Craft Books to Re-read

Here are five I chose to re-read first. 

Re-reading Writing Books – by Edie Melson–

My mood reading applies here. I’ll pick up whichever one jumps out at me and read them in the order that feels most natural. But I’m excited to dive back in and see what they have to teach me.

1. On Writing by Stephen King. This one is part memoir, part writing guidance. Entertaining and full of tools for writers of all levels. It makes all the “best books on writing” lists for a reason. I’m not a fan of horror and have never read any of Stephen King’s fiction, but this book made me wish I could enjoy everything he’s ever written.
2. Bird by Bird by Anne LamottAnother book that melds the author’s own journey with writing advice and wisdom. I remember that I adored it when I read it the first time and I can’t wait to see how it resonates now.
3. Story Trumps Structure by Steven JamesAs an organic writer, I find outlines to be the destroyers of my creative joy. This book walks pantsers through non-plotted story creation and I’m excited to revisit it.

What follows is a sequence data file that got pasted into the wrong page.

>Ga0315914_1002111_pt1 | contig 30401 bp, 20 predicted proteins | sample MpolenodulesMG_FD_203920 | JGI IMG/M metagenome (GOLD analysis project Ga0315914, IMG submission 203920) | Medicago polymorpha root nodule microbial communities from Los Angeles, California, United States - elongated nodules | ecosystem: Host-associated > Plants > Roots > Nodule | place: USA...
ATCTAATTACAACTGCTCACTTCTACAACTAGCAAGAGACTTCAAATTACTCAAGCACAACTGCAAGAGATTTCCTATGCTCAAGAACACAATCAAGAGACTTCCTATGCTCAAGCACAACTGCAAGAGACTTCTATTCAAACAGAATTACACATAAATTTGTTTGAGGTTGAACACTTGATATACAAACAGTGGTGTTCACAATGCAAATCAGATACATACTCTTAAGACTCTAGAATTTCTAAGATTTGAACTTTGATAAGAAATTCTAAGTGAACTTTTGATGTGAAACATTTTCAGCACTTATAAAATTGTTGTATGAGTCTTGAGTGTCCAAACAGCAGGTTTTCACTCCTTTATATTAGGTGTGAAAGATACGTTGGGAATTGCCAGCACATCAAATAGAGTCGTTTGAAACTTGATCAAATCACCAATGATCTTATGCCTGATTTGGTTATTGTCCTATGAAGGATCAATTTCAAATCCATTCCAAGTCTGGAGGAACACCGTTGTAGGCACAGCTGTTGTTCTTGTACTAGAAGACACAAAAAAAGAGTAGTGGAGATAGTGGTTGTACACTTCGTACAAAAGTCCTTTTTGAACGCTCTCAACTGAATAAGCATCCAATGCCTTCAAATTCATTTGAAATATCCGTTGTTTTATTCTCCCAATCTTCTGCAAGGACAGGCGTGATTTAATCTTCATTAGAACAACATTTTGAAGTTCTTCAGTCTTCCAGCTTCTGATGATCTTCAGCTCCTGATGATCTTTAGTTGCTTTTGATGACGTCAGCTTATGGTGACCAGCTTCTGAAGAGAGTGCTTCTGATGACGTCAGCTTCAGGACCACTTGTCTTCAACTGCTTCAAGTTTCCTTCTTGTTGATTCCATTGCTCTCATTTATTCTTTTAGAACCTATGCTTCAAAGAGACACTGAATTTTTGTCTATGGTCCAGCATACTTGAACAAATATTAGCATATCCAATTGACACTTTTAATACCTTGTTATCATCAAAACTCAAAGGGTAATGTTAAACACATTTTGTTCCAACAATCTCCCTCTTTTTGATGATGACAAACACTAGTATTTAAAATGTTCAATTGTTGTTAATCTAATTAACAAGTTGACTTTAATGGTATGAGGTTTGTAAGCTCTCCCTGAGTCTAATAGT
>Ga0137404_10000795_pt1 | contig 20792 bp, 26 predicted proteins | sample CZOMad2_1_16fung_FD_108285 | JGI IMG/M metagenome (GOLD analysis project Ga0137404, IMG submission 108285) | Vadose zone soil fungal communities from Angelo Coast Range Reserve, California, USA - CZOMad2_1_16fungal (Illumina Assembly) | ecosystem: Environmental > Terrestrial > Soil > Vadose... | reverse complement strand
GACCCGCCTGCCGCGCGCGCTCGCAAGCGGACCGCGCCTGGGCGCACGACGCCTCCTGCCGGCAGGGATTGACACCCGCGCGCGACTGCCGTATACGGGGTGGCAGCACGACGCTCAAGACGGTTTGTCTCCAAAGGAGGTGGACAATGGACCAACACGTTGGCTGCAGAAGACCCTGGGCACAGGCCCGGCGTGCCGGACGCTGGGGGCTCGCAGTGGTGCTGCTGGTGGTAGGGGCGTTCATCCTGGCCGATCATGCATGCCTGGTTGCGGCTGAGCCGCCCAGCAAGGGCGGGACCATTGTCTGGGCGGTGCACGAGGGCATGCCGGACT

4. Plot and Structure by James Scott BellI know, I know, I just said I don’t plot/outline. And I don’t. But that doesn’t mean I don’t find it highly valuable to understand story structure. There are also sections in here about brainstorming that I put to good use years ago when I was pitching my first series. I always recommend this book to new writers – plotters and pantsers alike so it’s due for a re-read. (I own every JSB book on the craft. They are all excellent.)
5. The War of Art by Steven PressfieldThis book kicked my rear the first time I read it. It’s time to give it another opportunity to whip me into shape.

Leave a Comment